As I sang it, almost against my will, this story came to mind. Via Dawn Eden, I learned this week of an "artist" (I use the term with some hesitation) in Australia named Adam Cullen who was at least short-listed for (and it appears may have won) an award known as the Blake Prize for his deliberately mocking and cartoonish painting of the crucifixion of Jesus Christ.

One judge, Christopher Allen, resigned from the judging panel in protest when his colleagues insisted on including Cullen in the short list. I find it at least notable that originally Cullen was not on the short list and that Allen resigned when the other judges changed their minds and included him. I wonder if the clue to this about face might be found in the words of the chairman (I assume, of the judging committee), "The Blake Prize...embraces diversity in its entries and it is important to us that we remain open to the many styles through which artists engage with the subject area." Uh-huh. Perhaps we could rightly interpret this as, "Even if it means giving prizes to work of no artistic merit, we have to include at least one and maybe more works mocking Christianity every year to prove our transgressive credentials." Hats off to judge Allen. Is it just barely possible he was making an artistic judgement here? (Side note: Somehow I missed the Christian riots over this deliberate offence to what they hold holy. Perhaps someone could give me the links to those news stories...)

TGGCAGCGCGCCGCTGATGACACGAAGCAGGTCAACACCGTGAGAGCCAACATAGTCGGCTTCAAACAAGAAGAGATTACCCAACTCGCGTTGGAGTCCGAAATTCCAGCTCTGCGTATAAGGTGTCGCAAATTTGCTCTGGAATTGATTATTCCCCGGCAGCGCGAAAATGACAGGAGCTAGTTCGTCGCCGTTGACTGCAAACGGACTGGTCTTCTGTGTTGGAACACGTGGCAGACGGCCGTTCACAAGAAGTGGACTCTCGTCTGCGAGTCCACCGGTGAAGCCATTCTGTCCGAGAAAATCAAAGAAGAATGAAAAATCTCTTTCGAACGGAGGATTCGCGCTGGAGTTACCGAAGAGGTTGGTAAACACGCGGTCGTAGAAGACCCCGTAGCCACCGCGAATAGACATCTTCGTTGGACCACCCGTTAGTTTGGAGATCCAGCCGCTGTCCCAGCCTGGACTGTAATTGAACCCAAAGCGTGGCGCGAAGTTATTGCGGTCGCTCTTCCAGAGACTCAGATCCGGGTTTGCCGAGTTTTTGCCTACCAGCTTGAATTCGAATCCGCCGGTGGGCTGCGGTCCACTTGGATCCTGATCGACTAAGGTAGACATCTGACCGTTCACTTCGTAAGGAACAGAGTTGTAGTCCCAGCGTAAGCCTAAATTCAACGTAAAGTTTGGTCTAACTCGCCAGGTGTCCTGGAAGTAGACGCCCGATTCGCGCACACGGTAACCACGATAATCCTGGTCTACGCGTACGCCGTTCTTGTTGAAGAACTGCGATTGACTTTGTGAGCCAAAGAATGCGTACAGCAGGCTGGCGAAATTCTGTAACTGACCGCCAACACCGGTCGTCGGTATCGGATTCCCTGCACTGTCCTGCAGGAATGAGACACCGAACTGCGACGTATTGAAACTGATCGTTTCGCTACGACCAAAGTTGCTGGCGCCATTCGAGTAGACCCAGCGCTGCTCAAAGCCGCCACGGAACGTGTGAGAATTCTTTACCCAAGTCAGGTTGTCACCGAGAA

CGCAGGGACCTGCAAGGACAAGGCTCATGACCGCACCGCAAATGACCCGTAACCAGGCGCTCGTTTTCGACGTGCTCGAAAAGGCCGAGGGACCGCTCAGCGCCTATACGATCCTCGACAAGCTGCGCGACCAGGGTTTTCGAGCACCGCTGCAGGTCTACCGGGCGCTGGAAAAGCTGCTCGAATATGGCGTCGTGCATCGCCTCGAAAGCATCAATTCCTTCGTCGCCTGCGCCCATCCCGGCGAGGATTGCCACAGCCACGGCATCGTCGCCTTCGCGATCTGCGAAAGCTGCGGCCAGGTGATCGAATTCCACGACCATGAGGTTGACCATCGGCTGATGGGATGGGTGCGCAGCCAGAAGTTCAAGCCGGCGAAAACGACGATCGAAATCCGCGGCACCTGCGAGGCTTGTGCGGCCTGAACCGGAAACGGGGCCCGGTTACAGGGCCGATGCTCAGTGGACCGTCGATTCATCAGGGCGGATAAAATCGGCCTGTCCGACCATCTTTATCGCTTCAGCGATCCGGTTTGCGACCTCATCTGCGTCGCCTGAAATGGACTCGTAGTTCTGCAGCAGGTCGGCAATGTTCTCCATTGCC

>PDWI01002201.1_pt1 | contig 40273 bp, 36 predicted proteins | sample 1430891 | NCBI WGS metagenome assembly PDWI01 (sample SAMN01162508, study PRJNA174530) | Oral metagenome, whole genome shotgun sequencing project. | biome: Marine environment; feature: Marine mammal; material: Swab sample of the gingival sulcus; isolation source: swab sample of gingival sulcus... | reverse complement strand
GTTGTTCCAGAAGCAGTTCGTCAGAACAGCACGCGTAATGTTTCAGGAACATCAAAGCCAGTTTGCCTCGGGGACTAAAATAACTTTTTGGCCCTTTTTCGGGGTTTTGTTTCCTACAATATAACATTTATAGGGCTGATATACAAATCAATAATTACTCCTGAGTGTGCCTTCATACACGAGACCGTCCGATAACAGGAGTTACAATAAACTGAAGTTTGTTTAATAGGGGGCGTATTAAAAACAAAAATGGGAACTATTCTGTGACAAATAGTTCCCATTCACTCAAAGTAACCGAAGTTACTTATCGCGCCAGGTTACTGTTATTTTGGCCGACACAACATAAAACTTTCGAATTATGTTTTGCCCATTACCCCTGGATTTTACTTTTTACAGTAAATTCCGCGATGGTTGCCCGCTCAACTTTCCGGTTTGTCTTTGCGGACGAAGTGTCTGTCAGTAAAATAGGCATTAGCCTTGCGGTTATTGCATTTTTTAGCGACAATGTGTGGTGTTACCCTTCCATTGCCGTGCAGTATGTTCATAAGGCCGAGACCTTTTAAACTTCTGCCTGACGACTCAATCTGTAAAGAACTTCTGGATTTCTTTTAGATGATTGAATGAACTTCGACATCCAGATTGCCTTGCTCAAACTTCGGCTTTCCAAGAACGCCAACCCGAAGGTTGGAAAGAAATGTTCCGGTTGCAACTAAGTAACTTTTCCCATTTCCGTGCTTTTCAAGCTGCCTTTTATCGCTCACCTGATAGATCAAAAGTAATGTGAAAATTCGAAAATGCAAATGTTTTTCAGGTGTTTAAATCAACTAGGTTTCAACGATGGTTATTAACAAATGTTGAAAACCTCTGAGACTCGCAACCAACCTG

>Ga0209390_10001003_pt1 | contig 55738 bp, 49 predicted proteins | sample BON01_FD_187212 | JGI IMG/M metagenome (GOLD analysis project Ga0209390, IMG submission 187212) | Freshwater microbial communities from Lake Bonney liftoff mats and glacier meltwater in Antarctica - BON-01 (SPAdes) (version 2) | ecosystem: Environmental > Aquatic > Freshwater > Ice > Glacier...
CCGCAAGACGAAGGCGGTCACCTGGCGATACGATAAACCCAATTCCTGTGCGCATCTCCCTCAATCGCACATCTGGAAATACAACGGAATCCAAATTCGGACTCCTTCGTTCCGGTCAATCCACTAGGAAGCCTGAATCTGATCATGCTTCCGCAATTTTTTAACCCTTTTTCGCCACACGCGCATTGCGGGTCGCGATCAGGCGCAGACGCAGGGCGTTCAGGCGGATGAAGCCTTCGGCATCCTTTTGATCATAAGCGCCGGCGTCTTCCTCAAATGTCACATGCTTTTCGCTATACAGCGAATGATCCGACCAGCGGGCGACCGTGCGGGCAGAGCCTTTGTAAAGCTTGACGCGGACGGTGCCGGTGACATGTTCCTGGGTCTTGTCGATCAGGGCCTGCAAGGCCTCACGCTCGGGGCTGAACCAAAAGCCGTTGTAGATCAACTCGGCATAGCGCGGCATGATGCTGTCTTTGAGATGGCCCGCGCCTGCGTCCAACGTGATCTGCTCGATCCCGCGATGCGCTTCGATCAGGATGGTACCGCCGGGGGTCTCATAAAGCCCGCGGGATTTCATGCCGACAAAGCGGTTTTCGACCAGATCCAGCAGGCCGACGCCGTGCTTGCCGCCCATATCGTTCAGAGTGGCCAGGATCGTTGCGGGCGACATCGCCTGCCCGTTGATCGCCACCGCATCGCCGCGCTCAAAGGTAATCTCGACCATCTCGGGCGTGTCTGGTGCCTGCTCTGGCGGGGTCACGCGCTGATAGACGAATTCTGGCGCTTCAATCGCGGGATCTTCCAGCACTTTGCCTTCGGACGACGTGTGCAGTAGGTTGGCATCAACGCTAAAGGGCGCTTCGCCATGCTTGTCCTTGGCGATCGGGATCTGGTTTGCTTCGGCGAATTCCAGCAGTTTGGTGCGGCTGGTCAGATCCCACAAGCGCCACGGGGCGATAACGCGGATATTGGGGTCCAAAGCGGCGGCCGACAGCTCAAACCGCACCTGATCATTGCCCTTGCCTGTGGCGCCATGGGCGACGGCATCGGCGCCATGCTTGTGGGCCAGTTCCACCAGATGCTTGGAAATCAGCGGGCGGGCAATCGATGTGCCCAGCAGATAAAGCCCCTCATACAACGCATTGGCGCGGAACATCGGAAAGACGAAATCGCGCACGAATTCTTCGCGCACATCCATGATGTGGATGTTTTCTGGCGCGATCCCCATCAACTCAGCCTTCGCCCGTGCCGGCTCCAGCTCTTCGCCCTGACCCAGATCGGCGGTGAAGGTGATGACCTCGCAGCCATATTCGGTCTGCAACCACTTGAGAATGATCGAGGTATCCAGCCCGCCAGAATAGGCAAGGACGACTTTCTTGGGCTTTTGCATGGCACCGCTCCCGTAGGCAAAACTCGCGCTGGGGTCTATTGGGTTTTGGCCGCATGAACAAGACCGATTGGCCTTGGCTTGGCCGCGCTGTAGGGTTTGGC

But the story doesn't stop there. As Dawn Eden says, the real kicker is in the final line of the Telegraph story, when Cullen gives us his response to the brouhaha: "How can he be so offended? It's just a Jew on the cross."

Um, yeah. Huh. And that's supposed to mean what, exactly?

The more you think about that line, the more unintentional resonances it has. It reminds me of what St. John tells us about Caiaphas--that when he said it was expedient that one man should die for the people, he prophesied though he did not know it. And when Jesus died he said, "Father, forgive them, for they know not what they do." "It's just a Jew on the cross." Pontius Pilate himself couldn't have said it better. Shaking it off. Telling himself it doesn't matter. How could it matter? How could this obscure Jewish teacher, crucified by the Romans in the first century A.D., matter? Just another of the victims of the cruelty of man in history. Lots of Jews were crucified by the Romans. It's just a Jew on the cross. "All they that see me laugh me to scorn. They shoot out the lip, saying, 'He trusted in God that he would deliver him. Let him deliver him, if he delighteth in him.'" "Come down from the cross, if thou art the son of God."